Sexy and self-indulgent, Aviva is a film about love that has something to say, but getting to the payoff of its final scenes will be test some viewers’ patience. Writer/director Boaz Yakin and choreographer/dancer/actor Bobbi Jene Smith, who also stars, have tossed sex, gender, dance, and music into a cinematic blender, pouring out a high-concept film available to stream via the presenting Annenberg Center through November 19.
Full of visual and storytelling innovations, Aviva can be hard to follow. If you can tolerate ambiguity and experimentation, it offers food for thought through creative use of movement and casting.
Naked and obscure
In the opening scene, Smith breaks the fourth wall to explain the film’s concept: Eden and Aviva, the two main characters, will be played by four different actors. Aviva, a woman from Paris, is performed by a woman, Zina Zinchenko, and also a man, Or Schraiber. Meanwhile, Eden, a man from New York, is played by a man, Tyler Phillips, and also a woman, Smith herself.
When introduced, each character briefly appears fully nude. This device repeats throughout the film—even minor characters are given the full-frontal treatment—and while it is interesting, we never learn why. The same goes for having four actors of different genders portray Eden and Aviva, sometimes simultaneously. According to film writer Tomris Laffly, Yakin split the two characters into their masculine and feminine halves, drawing inspiration from That Obscure Object of Desire (1977), directed by iconoclastic filmmaker Luis Buñuel.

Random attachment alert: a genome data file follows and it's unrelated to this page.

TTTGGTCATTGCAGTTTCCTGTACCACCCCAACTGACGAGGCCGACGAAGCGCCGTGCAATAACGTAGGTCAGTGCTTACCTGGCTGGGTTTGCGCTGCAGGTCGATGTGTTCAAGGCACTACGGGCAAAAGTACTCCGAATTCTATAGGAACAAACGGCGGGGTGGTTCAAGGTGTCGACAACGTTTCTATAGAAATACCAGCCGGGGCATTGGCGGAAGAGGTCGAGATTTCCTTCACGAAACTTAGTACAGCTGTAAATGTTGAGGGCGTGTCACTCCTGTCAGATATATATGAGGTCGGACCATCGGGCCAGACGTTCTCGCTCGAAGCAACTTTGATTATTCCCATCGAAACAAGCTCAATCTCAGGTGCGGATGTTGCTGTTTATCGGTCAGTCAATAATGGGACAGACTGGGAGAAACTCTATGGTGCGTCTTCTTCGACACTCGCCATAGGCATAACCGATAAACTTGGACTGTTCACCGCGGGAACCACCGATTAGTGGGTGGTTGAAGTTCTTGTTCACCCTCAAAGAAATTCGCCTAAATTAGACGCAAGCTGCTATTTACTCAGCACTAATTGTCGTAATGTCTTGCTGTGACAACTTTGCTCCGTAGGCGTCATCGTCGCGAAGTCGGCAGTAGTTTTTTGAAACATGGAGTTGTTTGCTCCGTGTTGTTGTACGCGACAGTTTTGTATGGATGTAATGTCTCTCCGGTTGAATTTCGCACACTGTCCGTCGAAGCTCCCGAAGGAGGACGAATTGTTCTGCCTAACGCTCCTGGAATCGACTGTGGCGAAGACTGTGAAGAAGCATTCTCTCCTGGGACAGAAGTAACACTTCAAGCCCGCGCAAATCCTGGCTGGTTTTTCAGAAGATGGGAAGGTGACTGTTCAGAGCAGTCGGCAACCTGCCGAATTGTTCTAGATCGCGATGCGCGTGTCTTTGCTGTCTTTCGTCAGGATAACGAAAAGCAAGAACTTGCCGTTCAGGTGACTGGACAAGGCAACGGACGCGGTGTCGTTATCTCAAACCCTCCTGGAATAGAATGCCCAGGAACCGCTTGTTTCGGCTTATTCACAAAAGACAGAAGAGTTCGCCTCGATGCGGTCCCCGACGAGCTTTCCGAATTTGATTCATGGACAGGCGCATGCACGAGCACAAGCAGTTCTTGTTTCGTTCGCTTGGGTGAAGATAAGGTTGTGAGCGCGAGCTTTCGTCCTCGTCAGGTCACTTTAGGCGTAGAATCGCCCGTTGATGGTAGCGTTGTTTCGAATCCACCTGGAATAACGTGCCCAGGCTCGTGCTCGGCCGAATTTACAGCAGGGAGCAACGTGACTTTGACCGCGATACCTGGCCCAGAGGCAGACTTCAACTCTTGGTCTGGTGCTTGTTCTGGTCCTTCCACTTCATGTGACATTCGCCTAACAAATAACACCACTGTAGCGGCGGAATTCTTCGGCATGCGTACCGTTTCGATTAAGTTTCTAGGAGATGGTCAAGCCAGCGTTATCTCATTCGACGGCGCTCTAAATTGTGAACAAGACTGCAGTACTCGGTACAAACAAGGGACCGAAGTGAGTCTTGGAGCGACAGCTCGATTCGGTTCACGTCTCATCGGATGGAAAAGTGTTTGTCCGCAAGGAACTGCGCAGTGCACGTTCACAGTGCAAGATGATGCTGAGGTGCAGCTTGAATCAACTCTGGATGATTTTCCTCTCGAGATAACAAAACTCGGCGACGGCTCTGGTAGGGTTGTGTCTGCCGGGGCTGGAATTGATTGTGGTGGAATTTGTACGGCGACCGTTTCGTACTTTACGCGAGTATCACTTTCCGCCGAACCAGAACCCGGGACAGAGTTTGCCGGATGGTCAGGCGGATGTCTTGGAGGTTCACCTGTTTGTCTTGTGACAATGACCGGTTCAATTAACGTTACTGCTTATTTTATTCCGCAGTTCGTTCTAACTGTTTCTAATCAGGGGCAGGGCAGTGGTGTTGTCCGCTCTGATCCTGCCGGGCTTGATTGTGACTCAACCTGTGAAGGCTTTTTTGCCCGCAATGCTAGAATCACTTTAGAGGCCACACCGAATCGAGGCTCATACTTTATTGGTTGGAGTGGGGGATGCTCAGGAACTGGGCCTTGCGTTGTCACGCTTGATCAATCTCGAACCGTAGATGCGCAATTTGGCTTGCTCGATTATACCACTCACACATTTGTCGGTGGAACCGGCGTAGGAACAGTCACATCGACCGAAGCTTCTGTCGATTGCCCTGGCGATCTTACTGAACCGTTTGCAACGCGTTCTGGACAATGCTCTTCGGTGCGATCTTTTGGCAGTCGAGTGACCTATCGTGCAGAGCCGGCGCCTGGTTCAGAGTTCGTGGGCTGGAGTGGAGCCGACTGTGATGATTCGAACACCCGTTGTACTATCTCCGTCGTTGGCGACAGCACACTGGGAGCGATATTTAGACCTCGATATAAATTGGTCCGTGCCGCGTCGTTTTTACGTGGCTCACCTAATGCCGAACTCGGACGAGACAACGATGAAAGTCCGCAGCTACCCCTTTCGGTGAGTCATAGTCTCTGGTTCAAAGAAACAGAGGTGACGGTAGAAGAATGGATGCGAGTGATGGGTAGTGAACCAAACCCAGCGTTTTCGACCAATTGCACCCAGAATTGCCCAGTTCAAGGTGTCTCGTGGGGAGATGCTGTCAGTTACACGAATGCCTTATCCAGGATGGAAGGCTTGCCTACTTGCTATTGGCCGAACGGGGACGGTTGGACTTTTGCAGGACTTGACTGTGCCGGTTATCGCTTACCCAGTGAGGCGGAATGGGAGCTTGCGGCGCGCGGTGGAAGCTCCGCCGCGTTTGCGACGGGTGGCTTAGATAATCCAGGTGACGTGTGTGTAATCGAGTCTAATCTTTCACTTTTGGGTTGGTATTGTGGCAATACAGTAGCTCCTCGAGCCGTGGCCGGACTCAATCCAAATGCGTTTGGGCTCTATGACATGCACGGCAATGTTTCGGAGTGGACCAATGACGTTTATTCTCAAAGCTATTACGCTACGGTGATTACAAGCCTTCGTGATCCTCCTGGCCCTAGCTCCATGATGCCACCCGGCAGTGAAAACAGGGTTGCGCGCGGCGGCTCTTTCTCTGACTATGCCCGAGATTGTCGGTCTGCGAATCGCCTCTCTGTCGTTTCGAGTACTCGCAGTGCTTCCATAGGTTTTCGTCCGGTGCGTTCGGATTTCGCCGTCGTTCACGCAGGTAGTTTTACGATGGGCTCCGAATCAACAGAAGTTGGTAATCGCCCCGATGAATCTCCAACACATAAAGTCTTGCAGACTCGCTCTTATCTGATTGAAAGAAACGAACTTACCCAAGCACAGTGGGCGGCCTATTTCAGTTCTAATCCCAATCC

The Buñuel reference, along with the depiction of a couple as a quartet, suggests other intertextual connections. These include Middlesex (2002), Jeffrey Eugenides’s Pulitzer Prize-winning novel whose intersex protagonist refers to their teen crush as “the Obscure Object,” as well as Ursula K. Le Guin’s stories set on the fictional planet O, where marriage is polyamorous and bisexual, consisting of four individuals. The careful and attentive viewer may find that Aviva adds to the conversation. But those seeking less challenging entertainment will find the film frustrating.
Timely and surreal
Nevertheless, it feels timely. Both the relationship at the heart of Aviva and its storytelling are decidedly of the 21st century, with an epistolary digital romance unfolding between strangers in different countries. Voiceovers chronicle Aviva and Eden’s correspondence as viewers watch visual timelines of their lives prior to meeting, from childhood to adolescence to young adulthood and maturity. During these scenes, the characters are played by actors appearing to match their gender. But once Aviva moves to New York, the female version of Eden (Smith) appears.
“I need some time out with the guys,” Eden says, and Aviva responds with jealousy, accusing Eden of being in love with his best friend. The scene takes on new meaning with Eden portrayed by a woman, as our heteronormative culture registers this a bigger threat to a straight, monogamous couple than two friends of the same gender. Similarly, Smith’s presence as Eden dials up the subsequent barroom scene, highlighting homosocial and homoerotic undertones as the men clasp each others’ necks, lock eyes, and spin. When Eden returns home, the male actor playing him reappears, but now Aviva is played by a man (Schraiber). This lends the sex scene between them a surreal quality: Aviva and Eden are a cis, hetero couple, but the actors on screen are both male.